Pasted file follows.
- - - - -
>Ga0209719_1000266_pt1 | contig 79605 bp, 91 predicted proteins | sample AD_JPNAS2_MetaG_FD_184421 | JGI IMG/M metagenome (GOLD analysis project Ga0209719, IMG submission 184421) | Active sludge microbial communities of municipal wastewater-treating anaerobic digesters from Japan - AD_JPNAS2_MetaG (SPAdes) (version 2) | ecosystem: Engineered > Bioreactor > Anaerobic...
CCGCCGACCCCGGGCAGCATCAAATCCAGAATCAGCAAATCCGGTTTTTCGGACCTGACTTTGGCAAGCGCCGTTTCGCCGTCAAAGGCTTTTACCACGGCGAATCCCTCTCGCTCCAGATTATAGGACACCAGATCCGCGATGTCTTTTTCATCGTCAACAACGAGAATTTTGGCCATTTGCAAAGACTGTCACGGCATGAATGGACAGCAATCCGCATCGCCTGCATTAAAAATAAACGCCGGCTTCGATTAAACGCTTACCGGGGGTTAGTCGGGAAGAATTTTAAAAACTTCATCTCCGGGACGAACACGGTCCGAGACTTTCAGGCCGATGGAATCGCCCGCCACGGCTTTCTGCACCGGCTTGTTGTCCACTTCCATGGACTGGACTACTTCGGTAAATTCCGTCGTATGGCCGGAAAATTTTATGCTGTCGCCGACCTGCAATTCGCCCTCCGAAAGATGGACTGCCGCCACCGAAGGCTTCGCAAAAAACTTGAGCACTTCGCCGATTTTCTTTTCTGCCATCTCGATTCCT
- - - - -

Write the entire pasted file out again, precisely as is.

>Ga0209719_1000266_pt1 | contig 79605 bp, 91 predicted proteins | sample AD_JPNAS2_MetaG_FD_184421 | JGI IMG/M metagenome (GOLD analysis project Ga0209719, IMG submission 184421) | Active sludge microbial communities of municipal wastewater-treating anaerobic digesters from Japan - AD_JPNAS2_MetaG (SPAdes) (version 2) | ecosystem: Engineered > Bioreactor > Anaerobic...
CCGCCGACCCCGGGCAGCATCAAATCCAGAATCAGCAAATCCGGTTTTTCGGACCTGACTTTGGCAAGCGCCGTTTCGCCGTCAAAGGCTTTTACCACGGCGAATCCCTCTCGCTCCAGATTATAGGACACCAGATCCGCGATGTCTTTTTCATCGTCAACAACGAGAATTTTGGCCATTTGCAAAGACTGTCACGGCATGAATGGACAGCAATCCGCATCGCCTGCATTAAAAATAAACGCCGGCTTCGATTAAACGCTTACCGGGGGTTAGTCGGGAAGAATTTTAAAAACTTCATCTCCGGGACGAACACGGTCCGAGACTTTCAGGCCGATGGAATCGCCCGCCACGGCTTTCTGCACCGGCTTGTTGTCCACTTCCATGGACTGGACTACTTCGGTAAATTCCGTCGTATGGCCGGAAAATTTTATGCTGTCGCCGACCTGCAATTCGCCCTCCGAAAGATGGACTGCCGCCACCGAAGGCTTCGCAAAAAACTTGAGCACTTCGCCGATTTTCTTTTCTGCCATCTCGATTCCT